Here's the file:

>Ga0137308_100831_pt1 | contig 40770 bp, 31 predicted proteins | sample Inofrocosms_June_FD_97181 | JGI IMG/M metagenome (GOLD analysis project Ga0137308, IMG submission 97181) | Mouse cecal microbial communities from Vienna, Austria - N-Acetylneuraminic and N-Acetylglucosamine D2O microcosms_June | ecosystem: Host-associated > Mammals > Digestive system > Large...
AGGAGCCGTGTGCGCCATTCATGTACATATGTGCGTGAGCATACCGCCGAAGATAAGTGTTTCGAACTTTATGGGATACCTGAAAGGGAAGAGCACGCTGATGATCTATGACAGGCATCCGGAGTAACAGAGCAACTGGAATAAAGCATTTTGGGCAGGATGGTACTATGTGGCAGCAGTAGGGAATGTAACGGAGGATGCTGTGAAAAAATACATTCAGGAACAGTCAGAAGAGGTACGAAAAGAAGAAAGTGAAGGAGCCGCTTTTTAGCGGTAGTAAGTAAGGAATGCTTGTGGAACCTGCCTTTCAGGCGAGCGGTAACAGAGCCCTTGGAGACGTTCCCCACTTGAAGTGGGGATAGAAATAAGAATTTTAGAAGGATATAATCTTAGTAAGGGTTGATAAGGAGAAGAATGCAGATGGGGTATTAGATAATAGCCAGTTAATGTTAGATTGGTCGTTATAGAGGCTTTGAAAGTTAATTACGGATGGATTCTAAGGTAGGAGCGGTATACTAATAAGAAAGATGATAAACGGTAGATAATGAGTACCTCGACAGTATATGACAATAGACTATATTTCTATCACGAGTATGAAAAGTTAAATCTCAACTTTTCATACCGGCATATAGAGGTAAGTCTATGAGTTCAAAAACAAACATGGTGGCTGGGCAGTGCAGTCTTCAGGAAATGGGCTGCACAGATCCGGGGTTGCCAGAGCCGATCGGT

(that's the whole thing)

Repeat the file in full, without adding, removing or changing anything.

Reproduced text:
>Ga0137308_100831_pt1 | contig 40770 bp, 31 predicted proteins | sample Inofrocosms_June_FD_97181 | JGI IMG/M metagenome (GOLD analysis project Ga0137308, IMG submission 97181) | Mouse cecal microbial communities from Vienna, Austria - N-Acetylneuraminic and N-Acetylglucosamine D2O microcosms_June | ecosystem: Host-associated > Mammals > Digestive system > Large...
AGGAGCCGTGTGCGCCATTCATGTACATATGTGCGTGAGCATACCGCCGAAGATAAGTGTTTCGAACTTTATGGGATACCTGAAAGGGAAGAGCACGCTGATGATCTATGACAGGCATCCGGAGTAACAGAGCAACTGGAATAAAGCATTTTGGGCAGGATGGTACTATGTGGCAGCAGTAGGGAATGTAACGGAGGATGCTGTGAAAAAATACATTCAGGAACAGTCAGAAGAGGTACGAAAAGAAGAAAGTGAAGGAGCCGCTTTTTAGCGGTAGTAAGTAAGGAATGCTTGTGGAACCTGCCTTTCAGGCGAGCGGTAACAGAGCCCTTGGAGACGTTCCCCACTTGAAGTGGGGATAGAAATAAGAATTTTAGAAGGATATAATCTTAGTAAGGGTTGATAAGGAGAAGAATGCAGATGGGGTATTAGATAATAGCCAGTTAATGTTAGATTGGTCGTTATAGAGGCTTTGAAAGTTAATTACGGATGGATTCTAAGGTAGGAGCGGTATACTAATAAGAAAGATGATAAACGGTAGATAATGAGTACCTCGACAGTATATGACAATAGACTATATTTCTATCACGAGTATGAAAAGTTAAATCTCAACTTTTCATACCGGCATATAGAGGTAAGTCTATGAGTTCAAAAACAAACATGGTGGCTGGGCAGTGCAGTCTTCAGGAAATGGGCTGCACAGATCCGGGGTTGCCAGAGCCGATCGGT